Used by special permission of the publishers,

The Bobbs-Merrill Co.


This volume consists chiefly of contemporary or very recent verse. But it could not serve its full purpose without the presence, here and there, of older poems-of "classics." These express a truth, a mood, or a spirit that is universal, and they express it in words of noble dignity and beauty. They are not always easy to understand; they are crops we must patiently cultivate, not crops that volunteer. But they wear well; they grow upon us; we come back to them again and again, and still they are fresh, living, significant-not empty, meaningless, and weather-worn, like a last year's crow's nest.

Such a poem is Ulysses. It is shot through and through with the spirit of strenuous and never-ceasing endeavor-a spirit manifest in a hero who has every temptation to rest and enjoy. Ulysses is old. After ten long years of warfare before Troy, after endless misfortunes on his homeward voyage, after travels and experiences that have taken him everywhere and shown him everything that men know and do, he has returned to his rude native kingdom. He is reunited with his wife Penelope and his son Telemachus. He is rich and famous. Yet he is unsatisfied. The task and routine of governing a slow, materially minded people, though suited to his son's temperament, are unsuited to his. He wants to wear out rather than to rust out. He wants to discover what the world still holds. He wants to drink life to the lees. The morning has passed, the long day has waned, twilight and the darkness are at hand. But scant as are the years left to him, he will use them in a last, incomparable quest. He rallies his old comrades-tried men who always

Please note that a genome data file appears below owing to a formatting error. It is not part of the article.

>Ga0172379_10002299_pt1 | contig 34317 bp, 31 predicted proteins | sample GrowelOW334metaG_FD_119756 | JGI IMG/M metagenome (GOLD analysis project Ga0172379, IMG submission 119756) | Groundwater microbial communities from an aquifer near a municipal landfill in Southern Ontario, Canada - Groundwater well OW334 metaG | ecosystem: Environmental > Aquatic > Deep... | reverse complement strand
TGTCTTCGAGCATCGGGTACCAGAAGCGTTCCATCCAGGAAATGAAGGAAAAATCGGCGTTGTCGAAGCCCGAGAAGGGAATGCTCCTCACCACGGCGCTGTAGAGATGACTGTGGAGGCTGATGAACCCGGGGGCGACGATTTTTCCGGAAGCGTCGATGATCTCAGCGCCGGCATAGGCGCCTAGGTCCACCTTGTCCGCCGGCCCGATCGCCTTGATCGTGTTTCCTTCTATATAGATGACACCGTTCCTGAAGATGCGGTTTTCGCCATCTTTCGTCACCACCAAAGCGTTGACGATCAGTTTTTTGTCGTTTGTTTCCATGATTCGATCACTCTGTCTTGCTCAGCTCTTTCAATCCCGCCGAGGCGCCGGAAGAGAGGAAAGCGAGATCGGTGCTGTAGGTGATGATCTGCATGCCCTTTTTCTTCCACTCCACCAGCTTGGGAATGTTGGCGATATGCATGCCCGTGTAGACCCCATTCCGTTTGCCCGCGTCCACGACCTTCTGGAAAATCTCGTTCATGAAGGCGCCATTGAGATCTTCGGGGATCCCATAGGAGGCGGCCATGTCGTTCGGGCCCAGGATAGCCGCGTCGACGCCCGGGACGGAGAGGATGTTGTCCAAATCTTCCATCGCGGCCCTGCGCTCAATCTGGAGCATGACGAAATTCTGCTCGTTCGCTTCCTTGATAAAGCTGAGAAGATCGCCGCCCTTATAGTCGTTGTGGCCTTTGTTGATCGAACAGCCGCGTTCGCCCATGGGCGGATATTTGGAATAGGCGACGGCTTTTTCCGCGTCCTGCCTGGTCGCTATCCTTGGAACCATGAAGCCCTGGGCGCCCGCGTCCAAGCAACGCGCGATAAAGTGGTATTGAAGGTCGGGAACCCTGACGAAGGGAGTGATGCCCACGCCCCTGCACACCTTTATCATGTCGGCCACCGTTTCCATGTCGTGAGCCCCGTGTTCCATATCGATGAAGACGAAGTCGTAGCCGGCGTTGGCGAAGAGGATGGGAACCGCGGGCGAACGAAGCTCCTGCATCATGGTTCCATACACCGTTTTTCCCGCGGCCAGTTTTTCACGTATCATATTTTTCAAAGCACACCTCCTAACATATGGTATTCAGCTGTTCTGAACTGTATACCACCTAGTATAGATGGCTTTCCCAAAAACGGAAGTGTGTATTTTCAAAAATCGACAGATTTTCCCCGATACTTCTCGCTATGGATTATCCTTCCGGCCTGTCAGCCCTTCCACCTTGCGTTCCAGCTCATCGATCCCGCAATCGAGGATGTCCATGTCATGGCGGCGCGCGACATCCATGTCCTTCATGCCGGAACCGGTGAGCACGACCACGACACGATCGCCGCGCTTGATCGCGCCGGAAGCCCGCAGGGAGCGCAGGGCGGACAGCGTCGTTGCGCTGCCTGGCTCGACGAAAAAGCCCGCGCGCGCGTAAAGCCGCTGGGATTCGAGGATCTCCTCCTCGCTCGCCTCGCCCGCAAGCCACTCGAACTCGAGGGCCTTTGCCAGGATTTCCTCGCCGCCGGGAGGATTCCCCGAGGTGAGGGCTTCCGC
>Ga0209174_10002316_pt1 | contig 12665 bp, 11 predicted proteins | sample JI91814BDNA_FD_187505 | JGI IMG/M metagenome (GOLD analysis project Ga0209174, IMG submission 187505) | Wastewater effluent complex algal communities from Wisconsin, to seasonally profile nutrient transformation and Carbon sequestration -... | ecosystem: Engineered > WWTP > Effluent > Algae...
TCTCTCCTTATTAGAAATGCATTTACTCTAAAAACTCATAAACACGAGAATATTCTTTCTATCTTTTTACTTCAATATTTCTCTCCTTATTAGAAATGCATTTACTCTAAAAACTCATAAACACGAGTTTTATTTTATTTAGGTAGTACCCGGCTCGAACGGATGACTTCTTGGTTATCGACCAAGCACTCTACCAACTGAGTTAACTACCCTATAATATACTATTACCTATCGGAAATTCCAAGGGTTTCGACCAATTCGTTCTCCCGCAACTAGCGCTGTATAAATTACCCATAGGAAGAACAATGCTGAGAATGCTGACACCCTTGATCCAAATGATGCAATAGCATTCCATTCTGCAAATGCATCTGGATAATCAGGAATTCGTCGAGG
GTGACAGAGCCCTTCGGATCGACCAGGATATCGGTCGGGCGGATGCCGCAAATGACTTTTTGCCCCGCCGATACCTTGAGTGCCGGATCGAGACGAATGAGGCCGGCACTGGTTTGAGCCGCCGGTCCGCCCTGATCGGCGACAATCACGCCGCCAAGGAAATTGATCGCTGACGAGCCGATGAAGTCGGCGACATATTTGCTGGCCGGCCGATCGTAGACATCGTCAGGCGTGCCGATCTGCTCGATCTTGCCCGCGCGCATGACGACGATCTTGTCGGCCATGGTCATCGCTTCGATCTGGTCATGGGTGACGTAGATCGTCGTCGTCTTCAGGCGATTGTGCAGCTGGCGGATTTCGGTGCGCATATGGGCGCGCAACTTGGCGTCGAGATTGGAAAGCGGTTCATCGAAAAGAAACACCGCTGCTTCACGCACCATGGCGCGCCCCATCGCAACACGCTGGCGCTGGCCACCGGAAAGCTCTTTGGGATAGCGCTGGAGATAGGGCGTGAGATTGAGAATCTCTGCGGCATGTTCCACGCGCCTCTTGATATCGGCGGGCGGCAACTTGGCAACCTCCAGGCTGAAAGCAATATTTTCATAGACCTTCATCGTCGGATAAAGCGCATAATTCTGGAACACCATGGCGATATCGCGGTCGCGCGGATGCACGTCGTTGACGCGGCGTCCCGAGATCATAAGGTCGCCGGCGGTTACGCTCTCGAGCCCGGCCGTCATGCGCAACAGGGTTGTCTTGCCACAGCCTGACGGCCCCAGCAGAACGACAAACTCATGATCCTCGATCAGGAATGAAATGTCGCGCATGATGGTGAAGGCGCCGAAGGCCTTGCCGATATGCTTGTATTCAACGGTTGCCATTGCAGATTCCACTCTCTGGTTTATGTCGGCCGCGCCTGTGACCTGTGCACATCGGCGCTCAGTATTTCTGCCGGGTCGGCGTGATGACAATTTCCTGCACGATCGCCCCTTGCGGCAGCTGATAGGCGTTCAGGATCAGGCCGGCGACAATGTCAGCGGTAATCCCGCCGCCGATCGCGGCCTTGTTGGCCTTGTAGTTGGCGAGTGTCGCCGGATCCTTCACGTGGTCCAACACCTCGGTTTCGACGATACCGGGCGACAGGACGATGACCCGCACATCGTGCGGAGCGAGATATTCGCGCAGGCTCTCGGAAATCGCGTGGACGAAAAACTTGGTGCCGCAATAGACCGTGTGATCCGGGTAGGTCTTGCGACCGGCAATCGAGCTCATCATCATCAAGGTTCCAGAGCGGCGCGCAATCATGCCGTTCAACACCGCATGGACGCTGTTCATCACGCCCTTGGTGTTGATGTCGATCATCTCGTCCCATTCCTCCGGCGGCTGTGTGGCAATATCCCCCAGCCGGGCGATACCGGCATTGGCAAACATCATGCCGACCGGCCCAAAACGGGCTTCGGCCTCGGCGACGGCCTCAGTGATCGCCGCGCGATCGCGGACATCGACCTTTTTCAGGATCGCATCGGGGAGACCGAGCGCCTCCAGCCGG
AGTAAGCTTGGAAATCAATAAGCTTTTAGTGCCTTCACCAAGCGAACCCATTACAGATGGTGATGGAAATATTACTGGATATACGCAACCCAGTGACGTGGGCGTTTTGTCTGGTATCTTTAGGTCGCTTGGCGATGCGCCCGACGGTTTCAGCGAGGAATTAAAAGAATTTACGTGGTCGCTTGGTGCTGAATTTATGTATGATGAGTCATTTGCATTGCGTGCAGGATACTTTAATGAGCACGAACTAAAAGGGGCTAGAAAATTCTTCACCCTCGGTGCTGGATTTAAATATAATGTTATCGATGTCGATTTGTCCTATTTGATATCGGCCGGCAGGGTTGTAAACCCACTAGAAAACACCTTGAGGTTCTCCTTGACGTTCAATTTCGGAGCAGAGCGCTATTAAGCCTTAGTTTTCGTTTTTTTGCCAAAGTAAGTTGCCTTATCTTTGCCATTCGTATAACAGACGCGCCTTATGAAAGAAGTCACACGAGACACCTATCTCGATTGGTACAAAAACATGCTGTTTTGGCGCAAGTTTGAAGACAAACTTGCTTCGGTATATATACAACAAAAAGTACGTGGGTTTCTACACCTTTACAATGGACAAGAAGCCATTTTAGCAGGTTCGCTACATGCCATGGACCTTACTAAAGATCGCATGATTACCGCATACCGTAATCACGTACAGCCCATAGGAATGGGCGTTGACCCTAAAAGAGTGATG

"With a frolic welcome took

The thunder and the sunshine"

and asks them to brave with him once more the hazards and the hardships of the life of vast, unsubdued enterprise.

T little profits that an idle king,

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By this still hearth, among these barren crags,
Match'd with an aged wife, I mete and dole
Unequal laws unto a savage race,

That hoard, and sleep, and feed, and know not me.
I cannot rest from travel; I will drink

Life to the lees. All times I have enjoy'd
Greatly, have suffer'd greatly, both with those
That loved me, and alone; on shore, and when

Thro' scudding drifts the rainy Hyades
Vext the dim sea. I am become a name;
For always roaming with a hungry heart
Much have I seen and known,-cities of men
And manners, climates, councils, governments,
Myself not least, but honor'd of them all,-
And drunk delight of battle with my peers,
Far on the ringing plains of windy Troy.
I am a part of all that I have met;
Yet all experience is an arch wherethro'
Gleams that untravell'd world whose margin fades
For ever and for ever when I move.

How dull it is to pause, to make an end,
To rust unburnish'd, not to shine in use!
As tho' to breathe were life! Life piled on life
Were all too little, and of one to me

Little remains; but every hour is saved
From that eternal silence, something more,
A bringer of new things; and vile it were
For some three suns to store and hoard myself,
And this gray spirit yearning in desire
To follow knowledge like a sinking star,
Beyond the utmost bound of human thought.
This is my son, mine own Telemachus,
To whom I leave the sceptre and the isle,-
Well-beloved of me, discerning to fulfil
This labor, by slow prudence to make mild
A rugged people, and thro' soft degrees
Subdue them to the useful and the good.
Most blameless is he, centred in the sphere
Of common duties, decent not to fail
In offices of tenderness, and pay
Meet adoration to my household gods,
When I am gone. He works his work, I mine.
There lies the port; the vessel puffs her sail;
There gloom the dark, broad seas. My mariners,
Souls that have toil'd, and wrought, and thought
with me,-